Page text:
Friday, July 27, 2012
Ind. Decisions - Yet more on: Is it time to consider whether we should require corroborating evidence when certain offenses are supported only by the testimony of a single witness? [Updated with response]
ILB Note: Mr. Jerrells sent an entry last evening, and Ms. Wieneke sent a response this morning, so I am posting them together.
Attorney Joby Jerrells sends this in response to my call for thoughts on Judge Baker's dissent in Leyva:
Though my primary practice area is no longer appellate practice, I continue to follow appellate law. Looking at the Penn decision, our Supreme Court specifically rejected a “special rule” requiring corroboration. Instead, the Court found the testimony was so “improbable and incredible” that a reasonable person could not find guilt beyond a reasonable doubt. In my view, Judge Baker is simply saying that he would find the evidence insufficient in this case and believes it is time to revisit whether corroborative evidence is required. As attorneys, we all certainly have different ideas about whether corroborative evidence should be required. In my view as an advocate, corroboration should not be required, whether in a criminal or civil case. The incredible dubiosity rule merely leaves open a sufficiency challenge in a criminal case, but only in “extremely rare” instances. As one reader aptly pointed out, a delay in reporting will typically result in a lack of corroborative physical evidence.Attorney Cara Wieneke has sent a response this morning:
As for my friend and colleague Cara Wieneke’s post, videotranscripts will undoubtedly present many challenges for practitioners and courts alike. Should appellate courts raise issues sua sponte for parties after reviewing a videotranscript? Will videotranscripts open another avenue on post-conviction? While audio and video of witness testimony may be very telling, it says nothing of jury deliberations or the thought processes that the trier of fact has about that testimony. I firmly believe that jurors are able to judge their peers and apply common sense during criminal and civil trials. Serving as a juror as an attorney provided some real insight about the deliberative process. We attorneys often think we have thought of everything, but we are consistently surprised by juror questions during a case in chief. Deliberations are even more probing than questions of witnesses. Jurors often question testimony in ways the attorneys fail to anticipate or expect, connecting the dots between witnesses and other evidence in a novel manner. As such, videotrancripts should not alter appellate review.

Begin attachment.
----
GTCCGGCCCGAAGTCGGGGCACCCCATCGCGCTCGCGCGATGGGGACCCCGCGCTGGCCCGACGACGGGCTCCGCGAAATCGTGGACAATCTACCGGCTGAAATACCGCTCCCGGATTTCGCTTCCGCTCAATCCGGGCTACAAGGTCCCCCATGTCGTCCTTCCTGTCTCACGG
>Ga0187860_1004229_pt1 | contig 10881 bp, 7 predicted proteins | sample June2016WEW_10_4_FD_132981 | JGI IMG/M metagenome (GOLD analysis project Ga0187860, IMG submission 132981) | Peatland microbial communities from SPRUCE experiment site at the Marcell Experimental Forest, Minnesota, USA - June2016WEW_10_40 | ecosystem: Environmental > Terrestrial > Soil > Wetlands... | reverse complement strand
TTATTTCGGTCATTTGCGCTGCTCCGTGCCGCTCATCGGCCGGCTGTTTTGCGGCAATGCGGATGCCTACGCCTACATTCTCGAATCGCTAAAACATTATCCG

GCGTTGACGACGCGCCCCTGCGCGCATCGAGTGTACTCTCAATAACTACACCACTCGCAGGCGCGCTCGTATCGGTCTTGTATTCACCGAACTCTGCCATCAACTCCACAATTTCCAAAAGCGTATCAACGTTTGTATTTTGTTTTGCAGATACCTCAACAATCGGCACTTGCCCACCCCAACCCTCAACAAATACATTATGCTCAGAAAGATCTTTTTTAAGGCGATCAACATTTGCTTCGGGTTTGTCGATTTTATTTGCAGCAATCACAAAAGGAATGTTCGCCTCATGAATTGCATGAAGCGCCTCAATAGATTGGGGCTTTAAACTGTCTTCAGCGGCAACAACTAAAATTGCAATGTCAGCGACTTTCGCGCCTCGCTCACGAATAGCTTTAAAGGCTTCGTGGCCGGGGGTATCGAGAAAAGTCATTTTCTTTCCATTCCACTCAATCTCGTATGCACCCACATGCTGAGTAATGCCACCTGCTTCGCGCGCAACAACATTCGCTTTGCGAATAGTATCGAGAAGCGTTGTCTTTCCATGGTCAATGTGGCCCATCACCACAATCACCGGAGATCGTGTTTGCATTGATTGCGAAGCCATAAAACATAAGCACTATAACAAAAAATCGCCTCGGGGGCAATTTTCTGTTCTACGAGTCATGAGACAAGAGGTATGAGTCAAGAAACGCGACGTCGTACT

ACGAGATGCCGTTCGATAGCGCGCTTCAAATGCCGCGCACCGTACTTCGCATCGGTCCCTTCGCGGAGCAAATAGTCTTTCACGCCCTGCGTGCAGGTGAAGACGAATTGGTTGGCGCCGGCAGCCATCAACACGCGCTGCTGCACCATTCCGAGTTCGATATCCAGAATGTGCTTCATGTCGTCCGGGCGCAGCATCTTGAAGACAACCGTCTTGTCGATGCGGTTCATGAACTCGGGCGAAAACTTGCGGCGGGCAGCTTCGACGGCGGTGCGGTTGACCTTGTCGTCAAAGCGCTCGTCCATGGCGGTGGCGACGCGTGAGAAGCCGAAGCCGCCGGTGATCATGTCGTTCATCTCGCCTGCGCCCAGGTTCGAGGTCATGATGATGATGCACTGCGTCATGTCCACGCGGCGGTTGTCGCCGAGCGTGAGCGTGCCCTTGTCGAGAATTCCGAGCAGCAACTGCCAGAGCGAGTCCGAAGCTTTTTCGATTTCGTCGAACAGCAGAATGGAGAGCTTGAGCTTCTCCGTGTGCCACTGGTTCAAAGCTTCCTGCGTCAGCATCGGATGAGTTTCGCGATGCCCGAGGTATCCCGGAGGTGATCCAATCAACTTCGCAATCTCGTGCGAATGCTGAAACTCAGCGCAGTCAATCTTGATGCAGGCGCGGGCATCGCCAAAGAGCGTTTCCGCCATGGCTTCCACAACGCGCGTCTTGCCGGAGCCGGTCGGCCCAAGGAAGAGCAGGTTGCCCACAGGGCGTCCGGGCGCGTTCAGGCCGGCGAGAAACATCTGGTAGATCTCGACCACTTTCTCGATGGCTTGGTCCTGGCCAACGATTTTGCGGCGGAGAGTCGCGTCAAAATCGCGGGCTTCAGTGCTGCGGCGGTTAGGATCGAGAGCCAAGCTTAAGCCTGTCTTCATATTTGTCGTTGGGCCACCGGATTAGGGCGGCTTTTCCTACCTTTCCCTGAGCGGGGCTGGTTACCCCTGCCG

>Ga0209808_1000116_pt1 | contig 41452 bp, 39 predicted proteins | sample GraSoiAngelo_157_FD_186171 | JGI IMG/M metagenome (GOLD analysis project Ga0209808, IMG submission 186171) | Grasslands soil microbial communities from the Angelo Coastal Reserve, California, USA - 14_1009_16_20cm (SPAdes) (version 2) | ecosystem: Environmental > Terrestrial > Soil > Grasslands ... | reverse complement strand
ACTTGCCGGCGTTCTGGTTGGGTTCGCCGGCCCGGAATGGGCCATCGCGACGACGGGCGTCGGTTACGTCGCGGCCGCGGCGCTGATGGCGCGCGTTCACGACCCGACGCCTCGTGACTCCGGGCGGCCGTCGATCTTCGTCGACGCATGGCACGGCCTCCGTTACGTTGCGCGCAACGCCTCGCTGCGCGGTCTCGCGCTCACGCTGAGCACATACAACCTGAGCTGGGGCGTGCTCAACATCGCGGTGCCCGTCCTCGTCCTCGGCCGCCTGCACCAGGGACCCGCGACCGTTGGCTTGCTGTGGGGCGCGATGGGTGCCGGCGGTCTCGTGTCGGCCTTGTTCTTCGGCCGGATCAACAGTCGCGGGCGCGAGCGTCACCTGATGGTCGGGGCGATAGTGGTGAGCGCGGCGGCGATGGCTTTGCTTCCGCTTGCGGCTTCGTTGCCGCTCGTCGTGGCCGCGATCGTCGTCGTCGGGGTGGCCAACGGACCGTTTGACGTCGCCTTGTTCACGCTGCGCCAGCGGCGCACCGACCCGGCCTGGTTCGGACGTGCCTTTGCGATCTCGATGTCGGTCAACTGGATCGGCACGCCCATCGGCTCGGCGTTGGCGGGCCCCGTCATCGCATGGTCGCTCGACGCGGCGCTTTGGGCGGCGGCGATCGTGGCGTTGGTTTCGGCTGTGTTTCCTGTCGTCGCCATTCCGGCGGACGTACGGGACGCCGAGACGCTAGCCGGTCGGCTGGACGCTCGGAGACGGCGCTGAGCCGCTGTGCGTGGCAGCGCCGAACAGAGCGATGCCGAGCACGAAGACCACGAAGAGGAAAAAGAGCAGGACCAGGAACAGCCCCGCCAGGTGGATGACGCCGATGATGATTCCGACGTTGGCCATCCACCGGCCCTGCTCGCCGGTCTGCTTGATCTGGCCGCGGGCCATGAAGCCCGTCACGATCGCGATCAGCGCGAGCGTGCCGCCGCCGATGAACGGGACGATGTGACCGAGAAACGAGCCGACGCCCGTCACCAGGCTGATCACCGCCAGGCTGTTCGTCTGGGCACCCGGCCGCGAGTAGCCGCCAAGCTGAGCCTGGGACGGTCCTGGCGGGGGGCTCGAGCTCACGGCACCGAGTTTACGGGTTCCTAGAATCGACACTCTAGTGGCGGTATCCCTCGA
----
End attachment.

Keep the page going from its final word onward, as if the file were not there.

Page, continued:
My belief in jurors and their ability to assess witness credibility applies equally in cases raising an incredible dubiousity challenge: It is up to the jury to decide whether a witness is credible and the courts to decide whether that evidence is sufficient. Accordingly, stare decisis should prevail, even, literally, in the face of videotranscripts.
I appreciate Mr. Jerrells' respect for stare decisis and its importance in our system of justice. The belief that citizens should have some idea of how their disputes will likely be solved by the courts is necessary in our system. But an unfortunate effect of this belief is that our system is slow to change. Judge Baker in his dissent seems to acknowledge the fact that times have changed; forensic analysis, if done properly, has the capacity to greatly enhance our ability to judge guilt and innocence.
And, while I believe our system of justice, which allows us to be judged by our peers, is still the best system, the hundreds of exonerations that we have seen in the last few decades as a result of new technology cannot be ignored. Respectfully, juries sometimes (maybe more often than we like to admit) get it wrong. They misjudge credibility, or they are not provided with all the facts to make a reasoned decision.
Admittedly, as a woman it was difficult for me to accept Judge Baker's premise that women and children sometimes lie about these allegations. But as a criminal defense attorney, I know he is right. People do sometimes falsely accuse others of these offenses. I do not accept the premise, though, that these cases often do not have corroborating evidence. Prosecutors find that evidence and use it over and over again in the records that I read in these types of cases. It may take more investigation to find that evidence in some cases, but should we expect anything less given what is at stake?